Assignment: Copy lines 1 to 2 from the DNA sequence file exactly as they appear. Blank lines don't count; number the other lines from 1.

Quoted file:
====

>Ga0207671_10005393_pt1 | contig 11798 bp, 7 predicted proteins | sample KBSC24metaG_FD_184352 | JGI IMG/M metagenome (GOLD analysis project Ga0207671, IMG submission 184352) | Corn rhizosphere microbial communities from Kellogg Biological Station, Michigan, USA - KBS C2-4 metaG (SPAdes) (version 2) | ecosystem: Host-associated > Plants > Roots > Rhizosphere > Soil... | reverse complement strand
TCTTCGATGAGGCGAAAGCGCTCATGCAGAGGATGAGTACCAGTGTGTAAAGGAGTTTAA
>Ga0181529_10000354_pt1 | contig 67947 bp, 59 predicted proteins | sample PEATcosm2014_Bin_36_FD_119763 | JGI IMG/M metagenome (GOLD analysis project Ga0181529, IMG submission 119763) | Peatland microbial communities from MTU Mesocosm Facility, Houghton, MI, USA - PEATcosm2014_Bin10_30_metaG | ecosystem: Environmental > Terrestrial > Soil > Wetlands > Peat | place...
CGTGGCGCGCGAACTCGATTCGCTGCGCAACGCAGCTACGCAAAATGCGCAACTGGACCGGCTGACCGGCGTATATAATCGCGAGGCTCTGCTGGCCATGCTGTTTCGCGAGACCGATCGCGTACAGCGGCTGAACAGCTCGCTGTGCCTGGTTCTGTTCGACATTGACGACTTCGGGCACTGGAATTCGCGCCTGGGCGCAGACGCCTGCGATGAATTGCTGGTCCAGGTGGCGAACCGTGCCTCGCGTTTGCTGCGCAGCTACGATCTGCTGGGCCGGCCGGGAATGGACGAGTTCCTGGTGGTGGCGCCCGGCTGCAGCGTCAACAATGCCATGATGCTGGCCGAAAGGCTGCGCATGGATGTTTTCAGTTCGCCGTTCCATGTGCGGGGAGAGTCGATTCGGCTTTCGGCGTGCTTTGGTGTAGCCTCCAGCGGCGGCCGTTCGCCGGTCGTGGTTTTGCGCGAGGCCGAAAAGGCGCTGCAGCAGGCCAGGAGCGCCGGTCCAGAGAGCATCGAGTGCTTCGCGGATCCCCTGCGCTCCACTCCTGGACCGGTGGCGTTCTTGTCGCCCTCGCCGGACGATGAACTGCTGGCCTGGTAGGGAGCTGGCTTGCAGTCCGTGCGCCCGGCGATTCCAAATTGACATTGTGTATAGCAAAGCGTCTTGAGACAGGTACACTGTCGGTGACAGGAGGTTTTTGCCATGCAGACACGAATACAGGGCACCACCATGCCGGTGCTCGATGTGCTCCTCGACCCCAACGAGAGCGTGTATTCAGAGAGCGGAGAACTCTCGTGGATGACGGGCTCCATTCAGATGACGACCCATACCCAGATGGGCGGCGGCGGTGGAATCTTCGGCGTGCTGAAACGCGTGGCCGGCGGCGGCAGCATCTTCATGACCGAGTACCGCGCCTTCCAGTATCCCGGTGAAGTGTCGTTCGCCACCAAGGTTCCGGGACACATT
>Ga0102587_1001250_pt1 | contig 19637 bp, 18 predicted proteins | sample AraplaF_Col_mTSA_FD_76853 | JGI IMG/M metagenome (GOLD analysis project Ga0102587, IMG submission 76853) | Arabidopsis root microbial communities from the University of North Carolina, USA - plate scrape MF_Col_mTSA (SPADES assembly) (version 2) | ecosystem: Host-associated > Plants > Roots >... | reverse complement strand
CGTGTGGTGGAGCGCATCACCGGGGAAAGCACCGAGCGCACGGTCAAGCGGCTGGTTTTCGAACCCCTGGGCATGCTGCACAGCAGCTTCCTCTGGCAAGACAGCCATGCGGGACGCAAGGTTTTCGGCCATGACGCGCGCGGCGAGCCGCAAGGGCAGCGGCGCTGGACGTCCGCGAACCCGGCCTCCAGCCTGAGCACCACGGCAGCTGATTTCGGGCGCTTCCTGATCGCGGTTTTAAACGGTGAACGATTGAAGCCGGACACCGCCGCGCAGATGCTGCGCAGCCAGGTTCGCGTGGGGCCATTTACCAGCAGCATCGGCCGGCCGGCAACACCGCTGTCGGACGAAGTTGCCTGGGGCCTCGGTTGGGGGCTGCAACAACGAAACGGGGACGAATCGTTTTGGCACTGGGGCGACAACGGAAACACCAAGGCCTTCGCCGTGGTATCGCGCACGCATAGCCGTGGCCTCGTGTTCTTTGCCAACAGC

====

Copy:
>Ga0207671_10005393_pt1 | contig 11798 bp, 7 predicted proteins | sample KBSC24metaG_FD_184352 | JGI IMG/M metagenome (GOLD analysis project Ga0207671, IMG submission 184352) | Corn rhizosphere microbial communities from Kellogg Biological Station, Michigan, USA - KBS C2-4 metaG (SPAdes) (version 2) | ecosystem: Host-associated > Plants > Roots > Rhizosphere > Soil... | reverse complement strand
TCTTCGATGAGGCGAAAGCGCTCATGCAGAGGATGAGTACCAGTGTGTAAAGGAGTTTAA